Authors always ask this question because research is time consuming, and they’re itching to get writing. I can sympathize. It took me a year to write my novel, and it was because I researched the medical and metaphysical world ’til the cows came home. I went the extra mile because I wanted my writing to be beyond reproach. I was rewarded by lots of people in the medical community asking what kind of medicine I practiced. BoOya! I bless those docs who kept me on the straight and narrow.
Because of that endorsement, readers trusted me. And that’s what you want for your book. If you half-ass something because “Well, it’s a minor thing, and no one will notice,” then think again. Someone will ALWAYS notice. Keeping a reader engaged is about trust. If you blow something, or make something up, then readers will feel bitten. Bite them too much, and you’ll lose them. It could something as minor as how a Catholic ceremony is performed, or as major as an MS patient’s ability to move around.
I remember reading an author’s first pages at a writer’s conference – a romance. She had her couple taking a long romantic walk by the Amazon, where they eventually got down to some serious horizontal calisthenics. Big problem, though. I just happened to spend 17 bug-filled days in the Amazon, and I can assure you that the only thing you’re doing on a hot Amazon night is showering in a Deet bath and zipping your tent. Romance is the furthest thing from your mind.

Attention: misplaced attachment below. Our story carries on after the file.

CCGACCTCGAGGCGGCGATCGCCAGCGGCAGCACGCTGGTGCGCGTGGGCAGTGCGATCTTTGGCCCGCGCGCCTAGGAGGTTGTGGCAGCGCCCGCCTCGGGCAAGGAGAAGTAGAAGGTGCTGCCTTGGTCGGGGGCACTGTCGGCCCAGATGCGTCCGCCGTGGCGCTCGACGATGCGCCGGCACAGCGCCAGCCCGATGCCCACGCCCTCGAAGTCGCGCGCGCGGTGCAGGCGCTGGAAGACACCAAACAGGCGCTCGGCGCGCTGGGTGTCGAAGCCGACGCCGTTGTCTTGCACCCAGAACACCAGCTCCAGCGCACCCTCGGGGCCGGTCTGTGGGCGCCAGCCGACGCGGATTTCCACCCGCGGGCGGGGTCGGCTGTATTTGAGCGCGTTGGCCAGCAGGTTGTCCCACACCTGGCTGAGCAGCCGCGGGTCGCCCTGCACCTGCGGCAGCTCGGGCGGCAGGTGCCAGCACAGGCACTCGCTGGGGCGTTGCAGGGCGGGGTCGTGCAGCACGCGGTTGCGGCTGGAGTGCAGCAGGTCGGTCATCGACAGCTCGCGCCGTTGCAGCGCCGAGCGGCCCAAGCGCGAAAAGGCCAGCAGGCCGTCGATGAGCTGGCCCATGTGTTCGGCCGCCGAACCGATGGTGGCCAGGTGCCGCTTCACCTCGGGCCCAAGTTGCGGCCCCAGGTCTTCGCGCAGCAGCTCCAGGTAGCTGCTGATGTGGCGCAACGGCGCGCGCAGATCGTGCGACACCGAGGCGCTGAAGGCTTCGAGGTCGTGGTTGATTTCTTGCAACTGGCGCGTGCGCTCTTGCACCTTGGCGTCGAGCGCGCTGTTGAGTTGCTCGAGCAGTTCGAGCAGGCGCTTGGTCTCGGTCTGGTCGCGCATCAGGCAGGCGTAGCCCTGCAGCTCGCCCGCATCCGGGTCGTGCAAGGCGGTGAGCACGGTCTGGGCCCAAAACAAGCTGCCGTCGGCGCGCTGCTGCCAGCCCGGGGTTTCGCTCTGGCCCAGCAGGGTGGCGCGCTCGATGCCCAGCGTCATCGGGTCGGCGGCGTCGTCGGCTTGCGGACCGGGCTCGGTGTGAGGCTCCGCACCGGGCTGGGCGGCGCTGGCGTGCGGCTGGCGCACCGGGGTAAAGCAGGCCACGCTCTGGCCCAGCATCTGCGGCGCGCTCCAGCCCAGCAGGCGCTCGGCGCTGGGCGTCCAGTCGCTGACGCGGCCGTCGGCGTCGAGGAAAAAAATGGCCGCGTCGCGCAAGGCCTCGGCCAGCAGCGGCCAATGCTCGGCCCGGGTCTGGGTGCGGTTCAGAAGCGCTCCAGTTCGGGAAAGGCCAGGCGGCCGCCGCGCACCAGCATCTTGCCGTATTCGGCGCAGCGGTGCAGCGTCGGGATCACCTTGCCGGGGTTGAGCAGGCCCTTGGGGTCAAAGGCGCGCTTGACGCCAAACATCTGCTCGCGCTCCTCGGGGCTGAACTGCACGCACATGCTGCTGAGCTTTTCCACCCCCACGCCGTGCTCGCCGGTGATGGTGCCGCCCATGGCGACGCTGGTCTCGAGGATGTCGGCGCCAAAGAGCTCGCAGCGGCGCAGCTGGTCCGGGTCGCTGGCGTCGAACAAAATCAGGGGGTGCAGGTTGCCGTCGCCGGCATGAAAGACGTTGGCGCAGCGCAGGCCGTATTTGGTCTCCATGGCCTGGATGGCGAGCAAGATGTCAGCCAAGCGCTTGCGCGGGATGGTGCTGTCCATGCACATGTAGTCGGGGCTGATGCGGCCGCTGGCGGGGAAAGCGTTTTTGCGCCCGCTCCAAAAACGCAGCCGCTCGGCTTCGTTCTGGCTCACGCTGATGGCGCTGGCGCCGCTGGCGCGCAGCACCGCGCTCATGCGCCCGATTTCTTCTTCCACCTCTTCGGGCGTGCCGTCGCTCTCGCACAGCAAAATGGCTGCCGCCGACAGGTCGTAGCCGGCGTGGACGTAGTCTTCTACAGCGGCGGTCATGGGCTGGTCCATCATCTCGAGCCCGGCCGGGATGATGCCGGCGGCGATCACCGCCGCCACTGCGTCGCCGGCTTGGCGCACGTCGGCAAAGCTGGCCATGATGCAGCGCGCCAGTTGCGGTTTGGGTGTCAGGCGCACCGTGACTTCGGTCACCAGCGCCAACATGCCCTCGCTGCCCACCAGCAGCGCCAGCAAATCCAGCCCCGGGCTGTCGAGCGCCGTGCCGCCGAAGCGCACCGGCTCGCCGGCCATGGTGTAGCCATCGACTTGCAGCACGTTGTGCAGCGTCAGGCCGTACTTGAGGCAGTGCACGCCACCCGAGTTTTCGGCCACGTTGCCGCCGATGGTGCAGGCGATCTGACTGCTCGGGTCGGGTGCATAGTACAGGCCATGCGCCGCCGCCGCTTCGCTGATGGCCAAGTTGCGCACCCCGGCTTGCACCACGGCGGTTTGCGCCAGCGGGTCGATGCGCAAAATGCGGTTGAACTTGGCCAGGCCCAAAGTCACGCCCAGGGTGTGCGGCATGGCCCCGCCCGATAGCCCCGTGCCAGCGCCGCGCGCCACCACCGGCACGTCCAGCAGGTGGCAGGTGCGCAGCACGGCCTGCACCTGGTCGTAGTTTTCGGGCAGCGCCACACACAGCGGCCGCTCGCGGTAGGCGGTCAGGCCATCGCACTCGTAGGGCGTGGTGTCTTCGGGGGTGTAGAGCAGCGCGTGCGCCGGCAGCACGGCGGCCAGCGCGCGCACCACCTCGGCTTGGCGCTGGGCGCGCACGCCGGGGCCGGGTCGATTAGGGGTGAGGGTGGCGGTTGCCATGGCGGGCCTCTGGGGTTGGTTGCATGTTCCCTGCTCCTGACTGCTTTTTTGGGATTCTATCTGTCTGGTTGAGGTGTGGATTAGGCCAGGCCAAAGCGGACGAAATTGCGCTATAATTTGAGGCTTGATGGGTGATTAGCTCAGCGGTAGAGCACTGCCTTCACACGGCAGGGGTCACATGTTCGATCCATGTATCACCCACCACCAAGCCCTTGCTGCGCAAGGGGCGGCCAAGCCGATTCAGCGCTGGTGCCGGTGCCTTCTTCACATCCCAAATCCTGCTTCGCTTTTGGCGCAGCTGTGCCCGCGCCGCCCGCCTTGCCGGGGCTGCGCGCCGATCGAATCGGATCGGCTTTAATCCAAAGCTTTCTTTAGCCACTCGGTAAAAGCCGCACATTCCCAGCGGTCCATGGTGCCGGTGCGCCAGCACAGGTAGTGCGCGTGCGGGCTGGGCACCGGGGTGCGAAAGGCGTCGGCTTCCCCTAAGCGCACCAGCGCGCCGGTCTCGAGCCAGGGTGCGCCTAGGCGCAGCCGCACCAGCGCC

The idea was lovely, but completely unrealistic, and as a reader, I would have tossed her book across the room. You simply cannot take short cuts with your readers. It’s unfair to them because they invested in your book. You owe it to them and yourself to be unimpeachable…even if it’s a minor scene. To do anything else is admitting that you’re lazy, and when I see blunders like this in submissions, I reject them.
Not researching every element of your book is a noob blunder, and when I see it, I always think, “Well, if they blew this important element of writing, then what else do they not understand?” Editors avoid working with noobs.
So if you’re tempted to short cut your way out of writing a medical procedure, what kind of weapon Army Rangers use, or what your characters are doing in a certain setting, always remember that your readers be watchin’ you, so keep it real!